It’s one of the classic movie scenes ever filmed.
King Kong, atop the Empire State building, being fired upon by small aircraft as he swats them away while holding a frightened Fay Wray in the palm of his hand.
It offers a legitimate view of the way 7-foot senior Garrett Stutz is playing basketball for Wichita State.
He’s King Kong. The Missouri Valley Conference is the Empire State Building. And as Missouri State’s undersized big men — at least when compared to Stutz — took their shots at him Wednesday night the way those pilots did in the movie, he shrugged them off as nothing more than a nuisance.
Who is Fay Wray in this scenario?
The next guy who has to go head to a much taller head with Stutz.
Stutz had 25 points and 11 rebounds as the Shockers finally beat Missouri State 74-67 after some moments of doubt. It was Stutz’s seventh double-double in a breakthrough season and his third consecutive game of topping 20 points.
Since he missed a home game with Southern Illinois because of a back injury on Jan. 21, Stutz has had 23, 27 and 25 in consecutive games and also chipped in 24 rebounds.
“I want to commend Garrett because he’s obviously not 100-percent healthy,’’ WSU coach Gregg Marshall said.
Not 100-percent healthy? Come again?
“It’s hard to tell, isn’t it?’’ Marshall said.
As Stutz capsized Missouri State, I couldn’t help but think back to his first three seasons. He flashed some uncommon ability, but it was never around for long.
And now he’s terrorizing the Valley. Women and children had to look away Wednesday night as Stutz, who took a pass just beyond the three-point line early in the second half, put the ball on the floor and headed toward the basket.
Missouri State defenders, if you want to be generous and use that term, did everything but park Stutz’s car as he got all the way to the rim and threw down a dunk.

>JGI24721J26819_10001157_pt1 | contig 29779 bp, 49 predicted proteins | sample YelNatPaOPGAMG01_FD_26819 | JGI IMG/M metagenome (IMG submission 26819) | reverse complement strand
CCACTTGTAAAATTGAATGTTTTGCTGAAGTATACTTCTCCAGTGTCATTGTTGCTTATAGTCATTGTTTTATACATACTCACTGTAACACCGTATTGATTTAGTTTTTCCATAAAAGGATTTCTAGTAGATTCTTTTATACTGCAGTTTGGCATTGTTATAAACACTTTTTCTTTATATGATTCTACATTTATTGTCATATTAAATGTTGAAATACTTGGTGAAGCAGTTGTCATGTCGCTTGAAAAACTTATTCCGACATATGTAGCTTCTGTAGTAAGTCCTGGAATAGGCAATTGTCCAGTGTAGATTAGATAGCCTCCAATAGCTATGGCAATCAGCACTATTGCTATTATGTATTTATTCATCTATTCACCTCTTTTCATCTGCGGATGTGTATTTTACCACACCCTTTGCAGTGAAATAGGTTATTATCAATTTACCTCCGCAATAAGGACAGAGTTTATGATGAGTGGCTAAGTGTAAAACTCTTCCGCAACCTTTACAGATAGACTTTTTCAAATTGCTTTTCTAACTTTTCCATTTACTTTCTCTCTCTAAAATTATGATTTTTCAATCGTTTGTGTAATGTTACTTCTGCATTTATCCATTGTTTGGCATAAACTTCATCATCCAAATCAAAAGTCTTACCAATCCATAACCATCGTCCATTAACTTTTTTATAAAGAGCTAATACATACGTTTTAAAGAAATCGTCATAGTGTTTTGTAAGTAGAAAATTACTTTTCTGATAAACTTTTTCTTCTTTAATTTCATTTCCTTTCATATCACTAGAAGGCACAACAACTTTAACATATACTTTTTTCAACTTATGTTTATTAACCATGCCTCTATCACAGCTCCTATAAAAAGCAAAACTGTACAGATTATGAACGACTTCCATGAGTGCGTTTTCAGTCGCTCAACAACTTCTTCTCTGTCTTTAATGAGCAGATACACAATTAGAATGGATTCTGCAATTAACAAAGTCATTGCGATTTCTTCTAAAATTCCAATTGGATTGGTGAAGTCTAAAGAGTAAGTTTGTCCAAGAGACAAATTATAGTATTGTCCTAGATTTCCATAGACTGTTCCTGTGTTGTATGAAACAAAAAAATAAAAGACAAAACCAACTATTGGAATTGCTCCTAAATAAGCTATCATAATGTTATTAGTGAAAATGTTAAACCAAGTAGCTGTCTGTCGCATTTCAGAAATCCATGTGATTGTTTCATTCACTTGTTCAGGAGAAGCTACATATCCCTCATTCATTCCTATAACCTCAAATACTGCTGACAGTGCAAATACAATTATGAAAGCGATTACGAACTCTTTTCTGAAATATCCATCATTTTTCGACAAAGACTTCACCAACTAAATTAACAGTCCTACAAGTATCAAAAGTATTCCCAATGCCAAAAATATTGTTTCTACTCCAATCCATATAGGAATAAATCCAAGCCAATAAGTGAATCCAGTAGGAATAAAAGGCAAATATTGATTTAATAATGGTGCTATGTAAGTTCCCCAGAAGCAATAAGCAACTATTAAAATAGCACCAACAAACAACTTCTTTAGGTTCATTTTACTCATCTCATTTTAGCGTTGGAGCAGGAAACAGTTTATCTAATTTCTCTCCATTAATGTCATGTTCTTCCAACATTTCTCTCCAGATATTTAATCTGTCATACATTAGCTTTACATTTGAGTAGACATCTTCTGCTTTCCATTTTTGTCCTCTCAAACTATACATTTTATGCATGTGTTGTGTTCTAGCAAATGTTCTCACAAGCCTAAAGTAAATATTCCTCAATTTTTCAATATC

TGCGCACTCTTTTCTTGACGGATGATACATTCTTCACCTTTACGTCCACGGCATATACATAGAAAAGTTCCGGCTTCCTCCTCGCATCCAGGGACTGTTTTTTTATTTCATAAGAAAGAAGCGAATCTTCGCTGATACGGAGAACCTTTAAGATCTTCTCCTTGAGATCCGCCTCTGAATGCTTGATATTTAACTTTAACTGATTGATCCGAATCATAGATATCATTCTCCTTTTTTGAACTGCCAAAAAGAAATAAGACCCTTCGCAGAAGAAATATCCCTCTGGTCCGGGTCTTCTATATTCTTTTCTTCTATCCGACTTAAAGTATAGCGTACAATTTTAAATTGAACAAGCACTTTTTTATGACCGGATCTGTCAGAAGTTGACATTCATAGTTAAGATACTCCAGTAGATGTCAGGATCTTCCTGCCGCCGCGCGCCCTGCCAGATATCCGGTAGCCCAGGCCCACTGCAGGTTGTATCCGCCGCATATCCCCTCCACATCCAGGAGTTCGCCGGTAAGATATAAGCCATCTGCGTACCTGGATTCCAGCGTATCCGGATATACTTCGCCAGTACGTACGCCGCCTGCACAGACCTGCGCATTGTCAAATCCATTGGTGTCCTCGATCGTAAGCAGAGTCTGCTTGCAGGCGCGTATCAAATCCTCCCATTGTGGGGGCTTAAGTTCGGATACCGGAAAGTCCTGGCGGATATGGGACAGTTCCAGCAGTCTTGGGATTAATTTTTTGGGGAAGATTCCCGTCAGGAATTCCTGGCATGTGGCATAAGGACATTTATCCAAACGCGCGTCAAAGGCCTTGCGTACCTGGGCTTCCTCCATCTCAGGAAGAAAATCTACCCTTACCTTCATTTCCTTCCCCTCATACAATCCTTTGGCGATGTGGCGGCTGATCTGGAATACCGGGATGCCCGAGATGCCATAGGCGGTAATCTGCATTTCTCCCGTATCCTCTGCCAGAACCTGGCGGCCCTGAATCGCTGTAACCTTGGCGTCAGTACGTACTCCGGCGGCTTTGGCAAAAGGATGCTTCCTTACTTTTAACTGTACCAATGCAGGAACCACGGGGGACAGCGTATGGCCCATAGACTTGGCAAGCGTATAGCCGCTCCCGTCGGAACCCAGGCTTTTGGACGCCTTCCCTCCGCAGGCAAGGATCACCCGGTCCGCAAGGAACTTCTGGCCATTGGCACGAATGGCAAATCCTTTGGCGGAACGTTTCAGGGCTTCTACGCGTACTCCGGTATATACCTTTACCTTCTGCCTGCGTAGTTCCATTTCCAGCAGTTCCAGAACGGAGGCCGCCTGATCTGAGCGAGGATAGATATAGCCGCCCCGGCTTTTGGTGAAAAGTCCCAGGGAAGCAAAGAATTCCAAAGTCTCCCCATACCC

When you see power forwards do something like that, you look for a replay. When you see a 7-footer like Stutz do it, a player who spent the first three years of his college career stuck in mud, you praise the basketball gods for giving you such a moment.
“I was intending to shoot it,’’ Stutz said. “But they kept coming out to guard me closer and closer. I thought to myself, ‘I think I can get by him on this one.’ ’’
Expecting Stutz to do almost anything but get to the basket, Missouri State defenders jumped to cover other Shockers. Stutz’s path was left open.
“Then the secondary defender jumped out of the way and I just finished it,’’ Stutz said.
Those same Missouri State players, especially senior and Shocker-killer Kyle Weems, were still shaken by Stutz’s king-sized game. Everywhere Stutz goes in the Valley, there’s the same reaction. Something like: “When did this guy become this good?”
As good as Stutz was, though, the Shockers don’t win Wednesday night without Ben Smith’s second-half eruption. Smith scored 15 of his 21 points after halftime and made five of nine three-pointers.
No other WSU player had more than 10 points. The Shockers haven’t had the most balanced scoring attack lately, but Marshall isn’t complaining too much with a couple of guys scoring more than 20.
“You would think that with all the guys we have — seniors and juniors who have done it in big games for several years — you’d think we’d have more than one other guy besides Garrett,’’ Marshall said. “But lately it’s just been a two-man show, Garrett and his sidekick. Batman and Robin. Tonight, Ben was Robin. The last game we lost at Drake, it was Joe (Ragland).’’
I don’t know, I don’t think Stutz fits as Batman. I don’t see him as a superhero. Or as a regular guy with super powers, like Superman.
As he towers over the rest of the Missouri Valley, refusing to be taken down, he continues to climb to the top.
Missouri State couldn’t counter with its big man, 6-foot-11, 260-pound Caleb Patterson, who missed the game with an ankle injury. It would have been fun to see the behemoth (Patterson) take on the beast (Stutz).
But I don’t think Patterson or anyone else in the MVC can topple Stutz. There was a time when the right opponent, someone quicker or more agile, could contain the big man.
Those days are over. He has grown as a player. He has broken from shackles and is terrorizing a conference, one he holds in the palm of his hand.